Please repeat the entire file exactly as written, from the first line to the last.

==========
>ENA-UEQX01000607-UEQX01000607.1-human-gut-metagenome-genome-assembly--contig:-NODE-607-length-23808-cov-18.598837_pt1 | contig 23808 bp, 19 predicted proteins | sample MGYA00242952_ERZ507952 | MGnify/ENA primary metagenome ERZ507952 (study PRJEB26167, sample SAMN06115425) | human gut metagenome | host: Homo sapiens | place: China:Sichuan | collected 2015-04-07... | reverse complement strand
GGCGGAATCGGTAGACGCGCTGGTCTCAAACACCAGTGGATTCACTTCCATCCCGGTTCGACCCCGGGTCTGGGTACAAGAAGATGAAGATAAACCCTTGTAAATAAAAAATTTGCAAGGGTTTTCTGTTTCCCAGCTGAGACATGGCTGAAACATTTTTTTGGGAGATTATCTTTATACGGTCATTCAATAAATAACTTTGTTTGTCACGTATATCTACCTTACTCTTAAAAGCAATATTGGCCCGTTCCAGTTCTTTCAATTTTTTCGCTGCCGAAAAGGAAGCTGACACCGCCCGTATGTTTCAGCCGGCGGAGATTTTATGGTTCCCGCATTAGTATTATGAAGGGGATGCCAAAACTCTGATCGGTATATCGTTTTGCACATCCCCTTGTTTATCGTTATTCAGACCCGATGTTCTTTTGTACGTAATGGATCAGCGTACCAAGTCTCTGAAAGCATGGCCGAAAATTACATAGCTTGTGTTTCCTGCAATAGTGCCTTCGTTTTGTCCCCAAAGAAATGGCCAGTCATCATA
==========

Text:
>ENA-UEQX01000607-UEQX01000607.1-human-gut-metagenome-genome-assembly--contig:-NODE-607-length-23808-cov-18.598837_pt1 | contig 23808 bp, 19 predicted proteins | sample MGYA00242952_ERZ507952 | MGnify/ENA primary metagenome ERZ507952 (study PRJEB26167, sample SAMN06115425) | human gut metagenome | host: Homo sapiens | place: China:Sichuan | collected 2015-04-07... | reverse complement strand
GGCGGAATCGGTAGACGCGCTGGTCTCAAACACCAGTGGATTCACTTCCATCCCGGTTCGACCCCGGGTCTGGGTACAAGAAGATGAAGATAAACCCTTGTAAATAAAAAATTTGCAAGGGTTTTCTGTTTCCCAGCTGAGACATGGCTGAAACATTTTTTTGGGAGATTATCTTTATACGGTCATTCAATAAATAACTTTGTTTGTCACGTATATCTACCTTACTCTTAAAAGCAATATTGGCCCGTTCCAGTTCTTTCAATTTTTTCGCTGCCGAAAAGGAAGCTGACACCGCCCGTATGTTTCAGCCGGCGGAGATTTTATGGTTCCCGCATTAGTATTATGAAGGGGATGCCAAAACTCTGATCGGTATATCGTTTTGCACATCCCCTTGTTTATCGTTATTCAGACCCGATGTTCTTTTGTACGTAATGGATCAGCGTACCAAGTCTCTGAAAGCATGGCCGAAAATTACATAGCTTGTGTTTCCTGCAATAGTGCCTTCGTTTTGTCCCCAAAGAAATGGCCAGTCATCATA